There is much consternation about Nathan Eovaldi being rushed back. Part of this is due to the news that he will not be used on back to back days, at least to start. But the Red Sox have seen this act before, and it was a thing of beauty. In 2013 Koji Uehara was used with kids gloves and it resulted in a World Series Championship.

What it could look like

In 2013 Koji managed to rack up 21 Saves. He got his first Save on May17th, but he didn’t start getting them consistently until June 26th. In the end here are his raw days off numbers from that year:

  • Days worked with at least a day off: 80%
  • Days off before working back to back: 2.27
  • Times working three straight days: 1

It just so happened Uehara had five days off before his only time pitching back to back to back.

Eovaldi will be starting a month later, more or less, than when Koji started in 2013. But from here on out it’s conceivable he could save 15-20 games for the 2019 Red Sox. And while both pitchers had and have injury histories, Koji was 38, while Eovaldi is 29. Koji worked with guile and an almost unbelievable .565 WHIP. Incredibly, Nathan Eovaldi, pitching against the best competition in last year’s playoffs, had a .536 WHIP. And unlike Koji, he has high 90s heat.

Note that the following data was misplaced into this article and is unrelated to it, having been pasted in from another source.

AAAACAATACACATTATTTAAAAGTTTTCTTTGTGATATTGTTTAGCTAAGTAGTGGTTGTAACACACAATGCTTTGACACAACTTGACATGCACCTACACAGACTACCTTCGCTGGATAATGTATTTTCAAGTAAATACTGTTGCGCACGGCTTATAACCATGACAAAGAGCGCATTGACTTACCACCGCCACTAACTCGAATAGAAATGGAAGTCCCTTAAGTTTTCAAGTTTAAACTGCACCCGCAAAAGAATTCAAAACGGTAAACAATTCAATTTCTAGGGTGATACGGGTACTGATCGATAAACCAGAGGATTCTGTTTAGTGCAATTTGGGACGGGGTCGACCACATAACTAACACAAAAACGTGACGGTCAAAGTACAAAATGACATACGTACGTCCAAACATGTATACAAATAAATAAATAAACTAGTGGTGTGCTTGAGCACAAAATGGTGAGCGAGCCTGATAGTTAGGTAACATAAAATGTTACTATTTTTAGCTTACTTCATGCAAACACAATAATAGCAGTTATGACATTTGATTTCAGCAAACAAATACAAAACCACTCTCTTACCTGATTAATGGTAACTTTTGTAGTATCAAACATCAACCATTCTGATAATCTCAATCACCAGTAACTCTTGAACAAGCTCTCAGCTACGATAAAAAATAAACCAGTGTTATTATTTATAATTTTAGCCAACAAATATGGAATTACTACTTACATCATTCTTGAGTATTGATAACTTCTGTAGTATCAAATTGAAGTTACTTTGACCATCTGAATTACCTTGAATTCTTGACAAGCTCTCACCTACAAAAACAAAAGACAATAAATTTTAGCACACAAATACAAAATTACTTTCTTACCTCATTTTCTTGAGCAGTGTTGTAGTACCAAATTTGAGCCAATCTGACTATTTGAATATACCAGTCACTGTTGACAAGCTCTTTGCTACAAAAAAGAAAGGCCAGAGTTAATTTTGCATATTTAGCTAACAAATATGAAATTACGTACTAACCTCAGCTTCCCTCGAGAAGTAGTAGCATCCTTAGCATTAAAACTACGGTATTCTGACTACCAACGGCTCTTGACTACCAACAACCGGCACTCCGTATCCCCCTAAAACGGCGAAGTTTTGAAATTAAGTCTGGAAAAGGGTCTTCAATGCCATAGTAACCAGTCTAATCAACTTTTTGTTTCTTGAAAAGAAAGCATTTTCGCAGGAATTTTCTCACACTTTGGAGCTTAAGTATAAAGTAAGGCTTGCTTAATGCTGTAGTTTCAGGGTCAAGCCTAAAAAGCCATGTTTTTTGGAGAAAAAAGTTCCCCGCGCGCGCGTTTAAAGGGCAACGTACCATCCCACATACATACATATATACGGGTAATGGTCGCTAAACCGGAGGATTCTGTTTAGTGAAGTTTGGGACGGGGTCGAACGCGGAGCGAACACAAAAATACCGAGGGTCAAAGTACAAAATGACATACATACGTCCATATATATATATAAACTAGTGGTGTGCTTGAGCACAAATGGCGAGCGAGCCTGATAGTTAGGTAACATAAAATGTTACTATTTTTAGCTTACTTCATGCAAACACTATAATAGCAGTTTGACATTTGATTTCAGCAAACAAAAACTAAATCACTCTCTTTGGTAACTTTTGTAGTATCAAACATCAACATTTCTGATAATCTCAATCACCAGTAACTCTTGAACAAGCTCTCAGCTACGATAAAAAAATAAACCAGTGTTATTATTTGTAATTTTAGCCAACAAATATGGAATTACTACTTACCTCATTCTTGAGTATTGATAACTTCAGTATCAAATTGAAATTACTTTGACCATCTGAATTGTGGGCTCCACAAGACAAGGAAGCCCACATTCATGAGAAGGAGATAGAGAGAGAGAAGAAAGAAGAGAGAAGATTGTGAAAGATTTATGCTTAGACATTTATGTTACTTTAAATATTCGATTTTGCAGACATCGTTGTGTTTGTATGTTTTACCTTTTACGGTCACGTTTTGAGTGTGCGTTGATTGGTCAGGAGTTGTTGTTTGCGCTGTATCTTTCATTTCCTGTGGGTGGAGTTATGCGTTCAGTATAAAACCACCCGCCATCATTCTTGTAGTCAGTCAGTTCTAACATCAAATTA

Alex Cora will have a hard time not using Eovaldi back to back if there are save situations galore over the next two weeks against the Rays and Yankees. But Alex Cora is a better manager than John Farrell was. Having watched Uehara in 2013 we’ve seen this kind of thing before. It is not a reason to be worried about Nathan Eovaldi in the Closer’s role.

Featured Image Via The Boston Herald